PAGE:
The Daily Caller

The Daily Caller
              FILE - In this Sept. 14, 2011, file photo, President Barack Obama holds up the American Jobs Act as he speaks at North Carolina State University in Raleigh, N.C.  In Obama’s sales pitch for his jobs bill, there are two versions of reality: The one in his speeches and the one actually unfolding in Washington. When Obama accuses Republicans of standing in the way of his nearly $450 billion plan, he ignores the fact that his own party has struggled to unite behind the proposal. (AP Photo/Gerry Broome)
              FILE - In this Sept. 14, 2011, file photo, President Barack Obama holds up the American Jobs Act as he speaks at North Carolina State University in Raleigh, N.C. In Obama’s sales pitch for his jobs bill, there are two versions of reality: The one in his speeches and the one actually unfolding in Washington. When Obama accuses Republicans of standing in the way of his nearly $450 billion plan, he ignores the fact that his own party has struggled to unite behind the proposal. (AP Photo/Gerry Broome)   

Proposed millionaires income tax would hit Democratic states hardest

Photo of Neil Munro
Neil Munro
White House Correspondent

The millionaire tax being pushed by Senate Democrats this week would hit taxpayers in Democrat-dominated states almost twice as hard as those in Republican-dominated states, according to an analysis by The Daily Caller.

States that have elected two Republican senators tend to have much lower levels of economic inequality than states which have elected two Democratic senators. Democrat-dominated states tend to have higher percentages of very rich people, higher percentages of very poor people, and a lower percentage of middle-income people.

For example, the 5.6 percent tax on million-dollar earners will hit 0.7 percent of taxpayers in New York, 0.12 percent of taxpayers in Connecticut and 0.4 percent of taxpayers in Colorado, according to an Oct. 6 report by the left-of-center group Citizens for Tax Justice (CTJ).

On average, 0.29 percent of taxpayers in the 18 states that elect two Democratic senators would be forced to pay the millionaire’s surtax if it becomes law.

In contrast, only 0.17 percent of people in the 15 states that send two Republicans to the Senate would pay the surtax.

In the the 17 states that split their Senate seats, 0.173 percent of taxpayers would be billed the millionaire surtax, which would be applied to individuals or couples with an “adjusted gross income” of $1 million.

In Democrat-dominated Washington D.C., 0.9 percent of taxpayers would pay the tax. In adjacent Maryland and Virginia, 0.3 percent of people would get the surtax forms from the IRS.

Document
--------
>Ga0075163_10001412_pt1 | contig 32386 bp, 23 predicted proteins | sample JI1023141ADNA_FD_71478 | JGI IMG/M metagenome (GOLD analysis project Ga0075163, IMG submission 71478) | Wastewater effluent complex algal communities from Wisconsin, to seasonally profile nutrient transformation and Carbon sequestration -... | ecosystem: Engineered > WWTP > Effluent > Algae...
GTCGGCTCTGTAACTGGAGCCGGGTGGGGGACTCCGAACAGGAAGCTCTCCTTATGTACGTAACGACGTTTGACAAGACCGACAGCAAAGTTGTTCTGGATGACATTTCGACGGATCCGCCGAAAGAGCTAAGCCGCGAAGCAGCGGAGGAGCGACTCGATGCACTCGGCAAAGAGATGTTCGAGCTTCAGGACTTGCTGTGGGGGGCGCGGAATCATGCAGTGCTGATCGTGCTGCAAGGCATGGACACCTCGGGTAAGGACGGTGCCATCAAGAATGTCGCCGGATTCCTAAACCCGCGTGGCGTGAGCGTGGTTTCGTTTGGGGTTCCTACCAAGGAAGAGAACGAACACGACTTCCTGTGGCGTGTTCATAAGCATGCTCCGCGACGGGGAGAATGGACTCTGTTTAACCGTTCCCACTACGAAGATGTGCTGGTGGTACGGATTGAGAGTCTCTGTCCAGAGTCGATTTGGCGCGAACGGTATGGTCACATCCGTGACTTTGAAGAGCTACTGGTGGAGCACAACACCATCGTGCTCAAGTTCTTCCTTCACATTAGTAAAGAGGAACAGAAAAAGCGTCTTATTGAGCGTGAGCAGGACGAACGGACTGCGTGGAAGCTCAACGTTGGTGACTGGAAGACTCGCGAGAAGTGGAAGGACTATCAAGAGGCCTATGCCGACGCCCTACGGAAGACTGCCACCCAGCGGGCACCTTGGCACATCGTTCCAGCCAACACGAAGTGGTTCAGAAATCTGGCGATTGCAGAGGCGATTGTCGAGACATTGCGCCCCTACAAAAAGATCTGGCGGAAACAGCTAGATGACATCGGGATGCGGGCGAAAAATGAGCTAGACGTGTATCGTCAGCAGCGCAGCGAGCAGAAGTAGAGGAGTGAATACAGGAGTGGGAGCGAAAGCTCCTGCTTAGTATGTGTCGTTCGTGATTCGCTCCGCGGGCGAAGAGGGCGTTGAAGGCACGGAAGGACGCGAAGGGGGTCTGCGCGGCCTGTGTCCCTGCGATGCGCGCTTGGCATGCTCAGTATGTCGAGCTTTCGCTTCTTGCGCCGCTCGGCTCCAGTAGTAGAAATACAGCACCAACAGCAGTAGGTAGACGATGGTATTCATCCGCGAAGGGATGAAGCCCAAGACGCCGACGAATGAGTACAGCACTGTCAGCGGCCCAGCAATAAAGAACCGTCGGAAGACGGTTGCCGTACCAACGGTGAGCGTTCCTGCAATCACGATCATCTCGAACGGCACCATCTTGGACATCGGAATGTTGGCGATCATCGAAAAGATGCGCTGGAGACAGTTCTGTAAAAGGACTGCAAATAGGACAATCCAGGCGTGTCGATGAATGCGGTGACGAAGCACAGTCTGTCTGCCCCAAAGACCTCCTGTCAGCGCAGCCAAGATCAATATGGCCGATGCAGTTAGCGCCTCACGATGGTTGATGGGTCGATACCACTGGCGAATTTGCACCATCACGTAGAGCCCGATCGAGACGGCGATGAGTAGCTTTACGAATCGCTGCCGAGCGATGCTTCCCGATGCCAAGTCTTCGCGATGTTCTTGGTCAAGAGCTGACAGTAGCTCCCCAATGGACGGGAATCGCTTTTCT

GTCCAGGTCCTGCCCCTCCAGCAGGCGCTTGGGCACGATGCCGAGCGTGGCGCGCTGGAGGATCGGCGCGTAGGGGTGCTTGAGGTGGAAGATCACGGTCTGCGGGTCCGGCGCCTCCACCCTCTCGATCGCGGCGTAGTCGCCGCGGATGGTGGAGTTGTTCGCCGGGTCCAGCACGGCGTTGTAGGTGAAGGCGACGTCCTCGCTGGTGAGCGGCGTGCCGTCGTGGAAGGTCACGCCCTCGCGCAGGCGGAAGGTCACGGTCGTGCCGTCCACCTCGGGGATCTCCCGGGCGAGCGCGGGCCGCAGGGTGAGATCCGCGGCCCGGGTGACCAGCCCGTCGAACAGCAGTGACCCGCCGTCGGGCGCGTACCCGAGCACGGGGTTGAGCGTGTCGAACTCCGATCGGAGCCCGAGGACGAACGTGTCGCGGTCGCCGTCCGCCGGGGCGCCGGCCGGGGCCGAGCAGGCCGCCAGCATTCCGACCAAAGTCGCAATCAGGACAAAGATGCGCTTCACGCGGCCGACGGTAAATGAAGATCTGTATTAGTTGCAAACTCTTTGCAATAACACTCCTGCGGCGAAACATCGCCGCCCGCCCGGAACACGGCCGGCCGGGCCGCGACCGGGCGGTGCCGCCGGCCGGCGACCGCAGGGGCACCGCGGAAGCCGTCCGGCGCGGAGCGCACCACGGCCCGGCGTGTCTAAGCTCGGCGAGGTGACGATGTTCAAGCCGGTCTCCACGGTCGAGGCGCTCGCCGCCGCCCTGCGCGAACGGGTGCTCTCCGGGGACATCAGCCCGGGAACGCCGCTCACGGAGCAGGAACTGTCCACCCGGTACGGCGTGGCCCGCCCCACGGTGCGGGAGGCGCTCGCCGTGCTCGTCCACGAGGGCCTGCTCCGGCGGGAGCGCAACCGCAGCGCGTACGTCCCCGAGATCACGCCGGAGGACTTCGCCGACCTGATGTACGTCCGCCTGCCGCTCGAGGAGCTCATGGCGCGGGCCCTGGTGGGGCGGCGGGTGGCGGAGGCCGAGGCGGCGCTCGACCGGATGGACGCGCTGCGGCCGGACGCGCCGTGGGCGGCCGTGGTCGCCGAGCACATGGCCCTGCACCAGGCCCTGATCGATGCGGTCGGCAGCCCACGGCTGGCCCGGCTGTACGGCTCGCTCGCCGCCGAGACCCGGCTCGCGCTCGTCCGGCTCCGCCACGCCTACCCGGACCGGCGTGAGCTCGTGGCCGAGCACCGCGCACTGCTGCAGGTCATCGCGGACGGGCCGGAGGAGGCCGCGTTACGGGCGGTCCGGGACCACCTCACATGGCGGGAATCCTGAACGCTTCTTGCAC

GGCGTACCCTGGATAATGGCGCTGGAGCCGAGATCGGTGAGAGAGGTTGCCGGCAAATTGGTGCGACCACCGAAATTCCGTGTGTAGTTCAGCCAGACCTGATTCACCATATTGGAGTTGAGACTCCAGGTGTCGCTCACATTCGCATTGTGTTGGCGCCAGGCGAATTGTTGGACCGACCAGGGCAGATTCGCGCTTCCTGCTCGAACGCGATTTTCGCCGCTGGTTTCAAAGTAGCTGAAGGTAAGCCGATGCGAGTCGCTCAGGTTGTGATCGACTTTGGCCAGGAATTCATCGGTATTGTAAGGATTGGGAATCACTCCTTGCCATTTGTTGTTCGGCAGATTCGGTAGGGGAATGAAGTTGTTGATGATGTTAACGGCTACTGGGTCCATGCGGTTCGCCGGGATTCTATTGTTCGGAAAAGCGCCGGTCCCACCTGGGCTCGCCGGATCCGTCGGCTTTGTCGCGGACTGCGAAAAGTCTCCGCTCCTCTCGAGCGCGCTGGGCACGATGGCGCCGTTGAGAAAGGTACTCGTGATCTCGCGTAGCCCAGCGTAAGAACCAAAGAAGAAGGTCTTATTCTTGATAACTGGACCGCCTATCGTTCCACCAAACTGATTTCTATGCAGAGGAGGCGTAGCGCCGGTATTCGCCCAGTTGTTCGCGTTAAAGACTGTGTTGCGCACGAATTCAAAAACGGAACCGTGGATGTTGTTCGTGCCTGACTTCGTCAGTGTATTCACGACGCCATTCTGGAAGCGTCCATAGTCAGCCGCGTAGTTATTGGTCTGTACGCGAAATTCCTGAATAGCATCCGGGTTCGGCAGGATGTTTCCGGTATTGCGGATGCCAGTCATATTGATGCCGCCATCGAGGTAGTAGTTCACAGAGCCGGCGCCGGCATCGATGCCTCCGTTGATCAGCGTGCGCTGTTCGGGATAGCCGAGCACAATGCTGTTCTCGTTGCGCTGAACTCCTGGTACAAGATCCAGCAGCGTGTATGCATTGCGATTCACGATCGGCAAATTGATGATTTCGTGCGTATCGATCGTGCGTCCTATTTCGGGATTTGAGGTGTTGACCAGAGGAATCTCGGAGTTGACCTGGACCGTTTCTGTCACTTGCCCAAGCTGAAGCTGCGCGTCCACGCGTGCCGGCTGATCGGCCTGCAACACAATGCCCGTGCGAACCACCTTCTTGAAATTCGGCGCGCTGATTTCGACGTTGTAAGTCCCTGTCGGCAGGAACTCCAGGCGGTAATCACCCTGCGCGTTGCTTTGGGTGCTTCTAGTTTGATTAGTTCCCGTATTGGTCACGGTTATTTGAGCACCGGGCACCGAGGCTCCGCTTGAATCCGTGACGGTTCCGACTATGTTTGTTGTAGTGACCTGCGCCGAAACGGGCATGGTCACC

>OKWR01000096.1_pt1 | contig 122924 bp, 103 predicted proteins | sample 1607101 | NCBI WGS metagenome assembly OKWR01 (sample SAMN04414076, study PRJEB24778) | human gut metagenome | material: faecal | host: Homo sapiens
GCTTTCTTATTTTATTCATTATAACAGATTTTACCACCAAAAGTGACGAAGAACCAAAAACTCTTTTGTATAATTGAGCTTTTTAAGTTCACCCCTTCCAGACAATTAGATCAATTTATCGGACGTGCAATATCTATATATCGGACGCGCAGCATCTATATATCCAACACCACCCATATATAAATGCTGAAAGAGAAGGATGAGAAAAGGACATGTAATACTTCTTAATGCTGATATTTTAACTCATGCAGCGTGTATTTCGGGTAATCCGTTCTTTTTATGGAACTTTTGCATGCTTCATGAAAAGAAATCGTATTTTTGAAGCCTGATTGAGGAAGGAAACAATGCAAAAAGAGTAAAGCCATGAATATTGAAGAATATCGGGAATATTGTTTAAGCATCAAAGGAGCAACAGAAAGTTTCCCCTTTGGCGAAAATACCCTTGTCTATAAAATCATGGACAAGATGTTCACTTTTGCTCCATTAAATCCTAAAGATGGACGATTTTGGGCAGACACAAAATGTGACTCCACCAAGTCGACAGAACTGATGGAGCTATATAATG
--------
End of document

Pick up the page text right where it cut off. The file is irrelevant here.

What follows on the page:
Nationally, only 0.2 percent of taxpayers earn at least one million dollars per year, according to the report.

The tax bill is unlikely to become law, partly because of the GOP’s opposition to expanding government and raising taxes, but also because many Democrats are less interested in passing the tax than in using the votes as a campaign-trail talking point.

Democrats, including President Barack Obama, expect to use GOP opposition to help paint it as the heartless friend of Wall Street. Wall Street is based in New York, and many of its leading players live in New York or nearby Connecticut. Both states are dominated by Democratic politicians and both states send two Democrats to the Senate.

The GOP-led state with the highest percentage of millionaire taxpayers is Texas, where oil and high-tech business boosted the percentage of millionaires to 0.5 percent. That’s below the New York’s 0.7 percent, but much higher than the 0.3 percent scored by Democratic-dominated Maryland, Delaware, New Jersey and Washington state.

The next highest GOP states are oil-rich Oklahoma and Wyoming, where 0.3 and 0.4 of taxpayers would reach the $1 million income threshold.

In 10 Republican-led states, only 0.1 percent of taxpayers would pay the millionaire’s tax. In nine Democrat-dominated states, 0.1 percent of people would pay the tax.

The comparison is somewhat muddied by recent elections, which have made the GOP dominant in Virginia’s state house, despite the two Democratic senators who will likely vote for the bill.

Massachusetts’ state government is dominated by Democrats, but the 2010 election of Sen. Scott Brown takes it out of the Democrat-dominated column. If the tax passes, 0.6 percent of the states’ taxpayers would pay the surtax

In 27 states, only 0.1 percent of people would be hit by the taxes. In eight states, 0.2 percent of people would pay the tax, says the CTJ report.

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